Obsessing over everything you cannot eat or drink when faced with diabetes is something many are familiar with. So why not focus on what you can have instead of focusing on what you can’t?
These foods will help you stay healthy even if you are constantly listening to the phrase, ‘Watch your diet, please!’
These little nuggets are much more than being high in fiber content (the fiber is also based purely on plant compounds that helps you feel fuller, steadies blood sugars, and even helps lower cholesterol. Half a cup of black beans packs more than 6 grams of fiber). Packing a serious kick of calcium, these beans help burn body fat making you healthier in the long run. In a half cup of white beans, you will get around 100 milligrams of calcium providing you with about 10% of the recommended daily intake. Both black and white beans make an outstanding protein source; as they are lower in saturated fats compared to other commonly used sources of proteins (white and red meats).
Cooking suggestions: Add them in salads, soups, and more. With the variety available, you can have them every day in a week without repeating them!
The best sources for calcium as well as vitamin D are dairy foods such as fresh milk, cheese, and yogurt. Calcium and vitamin D when combined are a hard hitting anti-diabetes combination. A study has found women who consumed around 1,200 milligrams of calcium and around 800 units of vitamin D daily were 34% less prone to diabetes than those who took lower units of both these nutrients. Nothing provides these nutrients like dairy does, but stick to the fat-free versions as it has a lower concentration of saturated fats.
Cooking suggestions: Drink milk instead of sugary juices and sodas. Enjoy small servings of yogurt and cottage cheese instead of your regular snacks and desserts.
A healthy super food, salmon is recommended by all nutritionists as a must have. The Omega 3 fatty acids are very good for you as this is a type of healthy fat that reduces the risks of various heart diseases, helps fight the weight off at the waist line, and improves insulin uptake – a special benefit for diabetic patients.
Cooking suggestions: Skip the chicken and meat at least once or twice in a week – it simply takes a few spices to rub on and a toss in the oven and it’s done! You can also add canned salmon to omelets and salads.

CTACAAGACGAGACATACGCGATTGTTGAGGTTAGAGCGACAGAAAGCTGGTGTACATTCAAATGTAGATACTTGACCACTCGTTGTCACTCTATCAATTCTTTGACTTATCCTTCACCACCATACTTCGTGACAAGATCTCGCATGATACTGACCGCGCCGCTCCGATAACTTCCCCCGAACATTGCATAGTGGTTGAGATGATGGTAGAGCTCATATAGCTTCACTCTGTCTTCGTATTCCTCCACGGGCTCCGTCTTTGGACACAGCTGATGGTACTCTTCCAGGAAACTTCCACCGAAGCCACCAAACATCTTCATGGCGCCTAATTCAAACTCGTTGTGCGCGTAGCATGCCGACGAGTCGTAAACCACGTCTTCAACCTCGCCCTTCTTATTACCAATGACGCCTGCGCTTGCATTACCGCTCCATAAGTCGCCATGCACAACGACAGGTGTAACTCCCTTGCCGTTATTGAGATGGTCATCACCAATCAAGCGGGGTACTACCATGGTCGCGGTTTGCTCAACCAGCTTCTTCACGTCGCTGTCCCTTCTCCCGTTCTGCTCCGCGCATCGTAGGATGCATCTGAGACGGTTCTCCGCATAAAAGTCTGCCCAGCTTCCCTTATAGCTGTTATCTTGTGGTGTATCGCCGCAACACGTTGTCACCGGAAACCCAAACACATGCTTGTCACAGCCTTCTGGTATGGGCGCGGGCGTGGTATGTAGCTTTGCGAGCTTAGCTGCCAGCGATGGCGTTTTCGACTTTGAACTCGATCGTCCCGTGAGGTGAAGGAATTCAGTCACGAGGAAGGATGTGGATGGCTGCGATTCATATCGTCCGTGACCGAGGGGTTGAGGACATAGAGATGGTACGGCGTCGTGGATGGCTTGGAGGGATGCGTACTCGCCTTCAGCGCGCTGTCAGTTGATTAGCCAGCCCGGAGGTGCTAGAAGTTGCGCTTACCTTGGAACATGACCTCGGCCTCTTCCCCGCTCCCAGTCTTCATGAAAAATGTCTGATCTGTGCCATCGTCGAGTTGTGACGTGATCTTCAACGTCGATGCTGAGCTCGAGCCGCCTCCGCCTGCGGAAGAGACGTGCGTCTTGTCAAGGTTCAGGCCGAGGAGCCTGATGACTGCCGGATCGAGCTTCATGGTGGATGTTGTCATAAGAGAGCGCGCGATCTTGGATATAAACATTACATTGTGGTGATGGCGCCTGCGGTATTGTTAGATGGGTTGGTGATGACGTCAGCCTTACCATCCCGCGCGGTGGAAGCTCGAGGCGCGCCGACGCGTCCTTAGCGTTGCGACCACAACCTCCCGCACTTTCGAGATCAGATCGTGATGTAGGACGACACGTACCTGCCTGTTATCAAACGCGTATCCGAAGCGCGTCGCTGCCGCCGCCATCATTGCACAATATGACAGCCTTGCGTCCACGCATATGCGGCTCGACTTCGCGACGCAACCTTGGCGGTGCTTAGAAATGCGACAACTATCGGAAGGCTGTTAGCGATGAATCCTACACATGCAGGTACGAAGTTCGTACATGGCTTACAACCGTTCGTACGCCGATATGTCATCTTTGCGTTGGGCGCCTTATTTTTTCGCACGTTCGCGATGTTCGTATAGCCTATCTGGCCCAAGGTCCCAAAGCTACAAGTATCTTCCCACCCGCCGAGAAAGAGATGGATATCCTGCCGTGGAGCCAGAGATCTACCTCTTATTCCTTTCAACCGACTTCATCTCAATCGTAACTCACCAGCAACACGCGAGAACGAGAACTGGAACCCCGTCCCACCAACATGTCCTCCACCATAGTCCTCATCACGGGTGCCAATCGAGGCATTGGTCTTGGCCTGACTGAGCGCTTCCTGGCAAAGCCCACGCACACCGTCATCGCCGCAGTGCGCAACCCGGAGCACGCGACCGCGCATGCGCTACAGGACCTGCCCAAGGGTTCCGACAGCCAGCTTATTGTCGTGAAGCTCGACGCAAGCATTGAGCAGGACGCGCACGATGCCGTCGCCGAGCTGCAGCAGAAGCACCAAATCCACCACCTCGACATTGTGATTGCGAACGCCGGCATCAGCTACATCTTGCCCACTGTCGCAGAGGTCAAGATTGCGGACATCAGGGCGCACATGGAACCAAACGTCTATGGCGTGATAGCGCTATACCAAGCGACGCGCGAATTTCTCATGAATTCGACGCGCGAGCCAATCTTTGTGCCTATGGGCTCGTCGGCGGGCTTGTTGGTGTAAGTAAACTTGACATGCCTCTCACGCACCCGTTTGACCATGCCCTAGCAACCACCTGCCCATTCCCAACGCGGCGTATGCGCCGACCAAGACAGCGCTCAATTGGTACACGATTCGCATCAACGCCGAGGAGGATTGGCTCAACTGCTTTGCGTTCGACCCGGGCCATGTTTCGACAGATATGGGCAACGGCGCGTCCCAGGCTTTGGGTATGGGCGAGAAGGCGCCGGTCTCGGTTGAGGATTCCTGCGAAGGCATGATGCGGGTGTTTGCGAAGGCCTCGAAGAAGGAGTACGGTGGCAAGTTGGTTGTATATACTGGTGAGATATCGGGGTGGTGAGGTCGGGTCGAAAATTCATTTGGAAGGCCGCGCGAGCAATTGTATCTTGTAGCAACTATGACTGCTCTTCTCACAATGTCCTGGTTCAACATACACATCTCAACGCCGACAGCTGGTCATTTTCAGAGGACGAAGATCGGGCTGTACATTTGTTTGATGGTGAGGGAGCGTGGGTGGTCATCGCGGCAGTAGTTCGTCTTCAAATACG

Heres another super food – tuna! It has high amounts of Omega 3 fatty acids as well as amazing amounts of vitamin D! Tuna has been recently found to have very high amounts of Mercury which can trigger neurological problems if consumed in high doses. To combat this, limit the weekly intake to 2 ounces as well as buy canned tuna instead of fresh.
Cooking suggestions: Try delicious tuna and vegetable salad sandwiches and grilled fillets for burgers or on rice.
Barley is rich in something very special – a soluble fiber by the name of Beta-Glucan! Beta-Glucan has been known to reduce total cholesterol by targeting LDL specifically and helps steady blood sugar levels and prevents that sugar rush. As with all fibers, barley helps fill you up while preventing you from binge eating and upsetting your sugar balance.
Cooking suggestions: Buy hulled barley which is unrefined as compared to what we can find at super markets – pearl barley. Simply soak the barley overnight, cook, and add to various soups or stews.
Oats are packed full of fiber content! Just half a cup has 4 grams of fiber. Along with stabilizing your bowel movements so unhealthy substances excrete out, it helps in lowering bad and overall cholesterol levels. The soluble fibers in oats help to slow down the break down of carbohydrates making sure that blood sugar levels stay constant.
Cooking suggestions: The easiest way is to cook some and have it for breakfast! Otherwise search for recipes with oats in them, for example, cakes, cookies and even meatloaf!
Yes, that’s right, a sweet fruit! Berries are known as nature’s candy that is loaded with fiber and polyphenols (antioxidants). The antioxidants found in berries have been known to lower blood pressure and increase good cholesterol. So grab a cup of blackberries or blueberries and enjoy the benefits along with the sweet taste we so crave!
Cooking suggestions: They taste amazing on their own and are also delicious when mixed into oatmeal, salads, or ice creams. You can also freeze fresh berries so you always have some to pop in when you feel the need for something sweet.
Just like the beans mentioned, lentils are also loaded with good fiber (a cup holds 16 grams)! One cup also gives around 360 mcg folate. They are a very good source of proteins if you do not fancy meat and also are loaded with many minerals and vitamins.
Cooking suggestions: They can be added to soups or pastas or just kept as an appetizer or side dish. If you are feeling exotic, hit up a recipe for the famous Indian dish Tadka Daal and enjoy it with chilies and garlic!
Very tiny in size, but we know the health punch associated with them is huge! A great source of fiber and ALA (alpha linolenic acid), it helps in the production of Omega 3 EPA as well as DHA. Increased ALA levels, during studies, have resulted in lower chances of heart diseases, heart attacks and other related issues. Flaxseed also helps to lower blood sugar and cholesterol.
Cooking suggestions: Grind them and include with oat meal and/or smoothies.
Have about an ounce of these nuts daily and enrich your body with 2.6 grams of ALA and 2 grams of fiber. However, make sure you watch your calories if you are on a diet because an ounce of walnuts packs 185 of them!
Cooking suggestions: Have them as a standalone snack! Or, you can add them to your salads and cookies or brownies for an added crunch.